One thing Apple has mastered is the art of simplicity. Few would know how the company achieved this better than Ken Segall, a creative director at Apple for twelve years who was personally responsible for introducing the lowercase-i into Apple's product line: iMac, iPod, iPad, etc. Simplicity permeates all aspects of Apple, perhaps most crucially — for the bottom line, at least — the buyer's shopping experience.
Shopping for a PC can involve going over hundreds of different models while the customer must compare each one to what they want, what they could want, and what all the differences mean for their future use. Choice is a good thing, and having a computer that fits perfectly to your needs is fantastic, but too many choices can give a person what is known as "decision paralysis."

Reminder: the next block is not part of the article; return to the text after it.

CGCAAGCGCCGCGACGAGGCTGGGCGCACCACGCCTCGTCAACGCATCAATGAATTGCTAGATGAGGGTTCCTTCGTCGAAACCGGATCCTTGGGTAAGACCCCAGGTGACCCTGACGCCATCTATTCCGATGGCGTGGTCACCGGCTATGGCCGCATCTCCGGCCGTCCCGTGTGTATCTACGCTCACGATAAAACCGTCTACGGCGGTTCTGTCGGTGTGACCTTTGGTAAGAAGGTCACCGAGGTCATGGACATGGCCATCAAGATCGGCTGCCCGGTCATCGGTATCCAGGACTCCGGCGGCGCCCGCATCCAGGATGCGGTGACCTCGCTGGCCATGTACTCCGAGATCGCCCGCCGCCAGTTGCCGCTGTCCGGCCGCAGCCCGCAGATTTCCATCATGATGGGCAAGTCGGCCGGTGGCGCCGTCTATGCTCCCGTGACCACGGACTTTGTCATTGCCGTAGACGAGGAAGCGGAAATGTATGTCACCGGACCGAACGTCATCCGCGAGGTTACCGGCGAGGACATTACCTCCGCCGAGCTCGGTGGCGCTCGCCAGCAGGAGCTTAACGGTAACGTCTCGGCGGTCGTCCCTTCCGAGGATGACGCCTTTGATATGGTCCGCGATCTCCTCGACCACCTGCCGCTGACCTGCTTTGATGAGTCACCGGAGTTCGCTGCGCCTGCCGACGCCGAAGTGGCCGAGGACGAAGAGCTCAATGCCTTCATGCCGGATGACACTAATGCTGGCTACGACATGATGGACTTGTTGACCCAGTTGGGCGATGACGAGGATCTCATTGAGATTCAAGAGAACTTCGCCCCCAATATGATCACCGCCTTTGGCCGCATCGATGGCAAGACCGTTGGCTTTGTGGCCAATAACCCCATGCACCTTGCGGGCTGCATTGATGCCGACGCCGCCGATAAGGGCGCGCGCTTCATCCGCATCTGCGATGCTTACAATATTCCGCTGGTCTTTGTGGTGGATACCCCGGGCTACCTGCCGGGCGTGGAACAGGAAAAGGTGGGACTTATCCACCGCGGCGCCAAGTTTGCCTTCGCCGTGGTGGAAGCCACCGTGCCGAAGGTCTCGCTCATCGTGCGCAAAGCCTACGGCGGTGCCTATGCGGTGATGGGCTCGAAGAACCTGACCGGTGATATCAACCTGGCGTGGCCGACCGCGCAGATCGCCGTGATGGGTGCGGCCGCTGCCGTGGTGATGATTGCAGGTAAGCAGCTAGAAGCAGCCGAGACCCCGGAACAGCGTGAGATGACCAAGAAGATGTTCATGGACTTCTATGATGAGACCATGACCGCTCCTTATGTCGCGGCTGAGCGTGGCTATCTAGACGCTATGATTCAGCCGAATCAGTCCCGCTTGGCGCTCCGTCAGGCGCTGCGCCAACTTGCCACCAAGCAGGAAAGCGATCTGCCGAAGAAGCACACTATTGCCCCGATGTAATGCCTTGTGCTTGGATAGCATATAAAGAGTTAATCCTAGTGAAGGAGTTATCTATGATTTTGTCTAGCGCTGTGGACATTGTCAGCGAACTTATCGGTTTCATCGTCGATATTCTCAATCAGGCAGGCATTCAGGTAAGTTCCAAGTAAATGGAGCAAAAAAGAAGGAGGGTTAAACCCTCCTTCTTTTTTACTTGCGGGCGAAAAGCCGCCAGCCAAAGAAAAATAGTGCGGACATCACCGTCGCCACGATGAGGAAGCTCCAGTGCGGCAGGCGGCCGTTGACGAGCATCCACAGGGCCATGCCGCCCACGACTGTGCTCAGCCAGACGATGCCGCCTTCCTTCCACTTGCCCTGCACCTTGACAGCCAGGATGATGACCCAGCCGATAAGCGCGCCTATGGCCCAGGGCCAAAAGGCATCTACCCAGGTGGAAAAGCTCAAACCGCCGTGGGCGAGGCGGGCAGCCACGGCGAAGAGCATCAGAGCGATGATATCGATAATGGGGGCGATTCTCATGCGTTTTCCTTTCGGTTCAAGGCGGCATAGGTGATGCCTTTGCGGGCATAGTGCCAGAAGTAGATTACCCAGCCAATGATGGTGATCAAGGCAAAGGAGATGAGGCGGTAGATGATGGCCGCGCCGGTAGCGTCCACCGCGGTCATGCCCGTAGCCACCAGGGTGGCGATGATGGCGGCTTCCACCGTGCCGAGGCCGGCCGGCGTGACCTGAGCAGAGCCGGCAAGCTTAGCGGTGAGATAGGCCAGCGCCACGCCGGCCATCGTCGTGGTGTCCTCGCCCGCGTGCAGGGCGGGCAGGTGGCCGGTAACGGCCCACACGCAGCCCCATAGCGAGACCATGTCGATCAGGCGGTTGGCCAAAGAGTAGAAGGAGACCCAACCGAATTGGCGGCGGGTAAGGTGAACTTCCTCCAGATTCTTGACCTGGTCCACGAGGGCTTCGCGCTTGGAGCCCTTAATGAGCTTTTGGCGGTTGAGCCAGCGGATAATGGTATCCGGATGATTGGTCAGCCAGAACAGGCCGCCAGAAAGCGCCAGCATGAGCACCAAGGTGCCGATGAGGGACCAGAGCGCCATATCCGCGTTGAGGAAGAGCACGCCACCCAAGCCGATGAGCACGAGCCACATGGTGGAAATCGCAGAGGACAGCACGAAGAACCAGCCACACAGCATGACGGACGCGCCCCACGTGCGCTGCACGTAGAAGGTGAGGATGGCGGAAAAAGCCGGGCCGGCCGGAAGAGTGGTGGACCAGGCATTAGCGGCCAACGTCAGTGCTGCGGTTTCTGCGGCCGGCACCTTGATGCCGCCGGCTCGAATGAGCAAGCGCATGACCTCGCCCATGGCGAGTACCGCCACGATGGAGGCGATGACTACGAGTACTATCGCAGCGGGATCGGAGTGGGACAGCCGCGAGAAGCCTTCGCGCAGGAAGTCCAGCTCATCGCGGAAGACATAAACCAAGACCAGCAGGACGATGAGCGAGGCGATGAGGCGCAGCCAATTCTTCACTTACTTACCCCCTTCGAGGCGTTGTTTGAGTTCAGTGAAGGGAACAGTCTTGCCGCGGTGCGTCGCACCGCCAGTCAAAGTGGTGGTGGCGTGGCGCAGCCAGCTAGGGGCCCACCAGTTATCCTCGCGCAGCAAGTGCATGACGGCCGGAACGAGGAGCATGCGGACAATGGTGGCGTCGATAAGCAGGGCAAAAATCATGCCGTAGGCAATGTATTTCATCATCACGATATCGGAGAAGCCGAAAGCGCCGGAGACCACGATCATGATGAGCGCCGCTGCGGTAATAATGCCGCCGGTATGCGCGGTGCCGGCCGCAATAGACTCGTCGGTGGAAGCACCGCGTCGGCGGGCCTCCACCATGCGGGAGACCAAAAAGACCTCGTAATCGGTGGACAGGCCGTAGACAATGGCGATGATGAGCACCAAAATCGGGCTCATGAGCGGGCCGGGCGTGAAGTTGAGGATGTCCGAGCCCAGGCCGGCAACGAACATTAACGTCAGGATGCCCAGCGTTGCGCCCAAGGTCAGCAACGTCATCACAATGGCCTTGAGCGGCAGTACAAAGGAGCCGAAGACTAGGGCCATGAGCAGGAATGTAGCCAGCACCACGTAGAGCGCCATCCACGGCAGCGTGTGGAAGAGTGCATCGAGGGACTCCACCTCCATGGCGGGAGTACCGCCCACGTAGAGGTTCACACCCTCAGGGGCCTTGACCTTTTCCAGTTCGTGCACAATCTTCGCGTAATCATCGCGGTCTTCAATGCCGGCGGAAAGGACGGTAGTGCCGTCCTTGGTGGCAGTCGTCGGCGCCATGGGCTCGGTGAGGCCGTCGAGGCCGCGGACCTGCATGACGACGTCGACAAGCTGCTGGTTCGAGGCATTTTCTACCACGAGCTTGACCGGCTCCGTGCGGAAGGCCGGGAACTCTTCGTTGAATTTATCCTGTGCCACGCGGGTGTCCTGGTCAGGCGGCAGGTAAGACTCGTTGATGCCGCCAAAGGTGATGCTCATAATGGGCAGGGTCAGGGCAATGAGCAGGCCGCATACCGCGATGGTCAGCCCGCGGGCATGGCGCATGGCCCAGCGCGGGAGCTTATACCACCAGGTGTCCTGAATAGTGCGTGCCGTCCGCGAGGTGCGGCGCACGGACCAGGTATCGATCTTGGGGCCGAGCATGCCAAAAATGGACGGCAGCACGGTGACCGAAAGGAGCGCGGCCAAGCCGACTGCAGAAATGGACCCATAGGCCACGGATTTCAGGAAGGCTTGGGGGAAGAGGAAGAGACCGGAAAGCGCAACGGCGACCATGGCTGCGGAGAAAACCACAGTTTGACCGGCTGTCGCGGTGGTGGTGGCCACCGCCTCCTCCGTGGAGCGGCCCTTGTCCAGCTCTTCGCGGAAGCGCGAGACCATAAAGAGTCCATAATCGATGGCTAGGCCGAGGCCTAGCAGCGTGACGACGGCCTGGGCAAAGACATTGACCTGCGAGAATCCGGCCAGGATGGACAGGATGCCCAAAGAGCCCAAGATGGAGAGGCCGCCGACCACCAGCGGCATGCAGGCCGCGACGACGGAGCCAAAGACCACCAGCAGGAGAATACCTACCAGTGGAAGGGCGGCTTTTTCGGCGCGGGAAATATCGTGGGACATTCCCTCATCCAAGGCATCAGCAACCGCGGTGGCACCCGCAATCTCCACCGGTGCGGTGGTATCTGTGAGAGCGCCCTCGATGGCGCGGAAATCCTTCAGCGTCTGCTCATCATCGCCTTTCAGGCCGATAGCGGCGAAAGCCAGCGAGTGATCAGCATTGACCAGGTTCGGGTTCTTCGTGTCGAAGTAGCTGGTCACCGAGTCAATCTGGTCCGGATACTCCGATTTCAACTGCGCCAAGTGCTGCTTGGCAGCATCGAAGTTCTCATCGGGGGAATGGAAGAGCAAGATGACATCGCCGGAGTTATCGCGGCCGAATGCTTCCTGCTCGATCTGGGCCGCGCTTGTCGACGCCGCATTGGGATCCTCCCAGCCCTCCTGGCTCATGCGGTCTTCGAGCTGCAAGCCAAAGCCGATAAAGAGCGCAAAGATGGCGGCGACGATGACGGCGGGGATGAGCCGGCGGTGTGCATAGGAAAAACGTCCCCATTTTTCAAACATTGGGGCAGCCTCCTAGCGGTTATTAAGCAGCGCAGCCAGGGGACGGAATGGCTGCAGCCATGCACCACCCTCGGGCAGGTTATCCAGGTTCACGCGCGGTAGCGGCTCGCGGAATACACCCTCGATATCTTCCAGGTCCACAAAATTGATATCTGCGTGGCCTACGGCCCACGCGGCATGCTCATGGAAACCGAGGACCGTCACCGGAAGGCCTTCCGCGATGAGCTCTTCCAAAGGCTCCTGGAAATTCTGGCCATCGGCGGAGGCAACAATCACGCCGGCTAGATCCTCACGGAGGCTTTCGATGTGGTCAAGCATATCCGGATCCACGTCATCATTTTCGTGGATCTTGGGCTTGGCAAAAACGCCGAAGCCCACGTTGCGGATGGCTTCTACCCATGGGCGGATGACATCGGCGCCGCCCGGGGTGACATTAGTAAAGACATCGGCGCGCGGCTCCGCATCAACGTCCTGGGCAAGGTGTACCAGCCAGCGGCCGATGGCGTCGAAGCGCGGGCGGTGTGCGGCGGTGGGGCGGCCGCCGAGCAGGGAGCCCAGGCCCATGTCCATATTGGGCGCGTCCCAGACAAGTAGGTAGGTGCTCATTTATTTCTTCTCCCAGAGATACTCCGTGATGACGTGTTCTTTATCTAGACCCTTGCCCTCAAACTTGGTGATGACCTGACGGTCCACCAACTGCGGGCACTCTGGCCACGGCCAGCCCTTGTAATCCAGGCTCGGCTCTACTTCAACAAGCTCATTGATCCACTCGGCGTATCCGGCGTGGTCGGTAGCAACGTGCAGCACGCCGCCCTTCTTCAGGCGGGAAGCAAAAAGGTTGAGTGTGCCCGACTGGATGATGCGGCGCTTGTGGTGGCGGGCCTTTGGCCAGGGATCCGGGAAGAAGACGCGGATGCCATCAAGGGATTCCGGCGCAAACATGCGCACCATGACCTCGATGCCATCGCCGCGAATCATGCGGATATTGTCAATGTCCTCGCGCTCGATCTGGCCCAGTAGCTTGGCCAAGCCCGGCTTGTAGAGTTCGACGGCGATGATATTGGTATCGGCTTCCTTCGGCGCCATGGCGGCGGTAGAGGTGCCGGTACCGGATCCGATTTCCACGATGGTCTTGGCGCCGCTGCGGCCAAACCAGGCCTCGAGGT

This is where Apple comes in. The iPod had just four different versions, from the Shuffle to the iPod Video. Giving people four choices catered to their needs and made decision making a lot easier in the long run. As a result, people feel that Apple understands them, understands what they want and need. Those wants and needs are shown in these few products, and as people feel more understood by a company, they become loyal to that company.
Ken Segall's newest book is Think Simple: How Smart Leaders Defeat Complexity.
To be sure, Apple is not a perfect company. Indeed it has already had its problems since Steve Jobs passed. Apple Music, for example, has been excoriated by technology critics and annoyed the public with its confusing interface. At heart, however, Apple is still about simplicity, keeping a simple number of products for their customers to enjoy.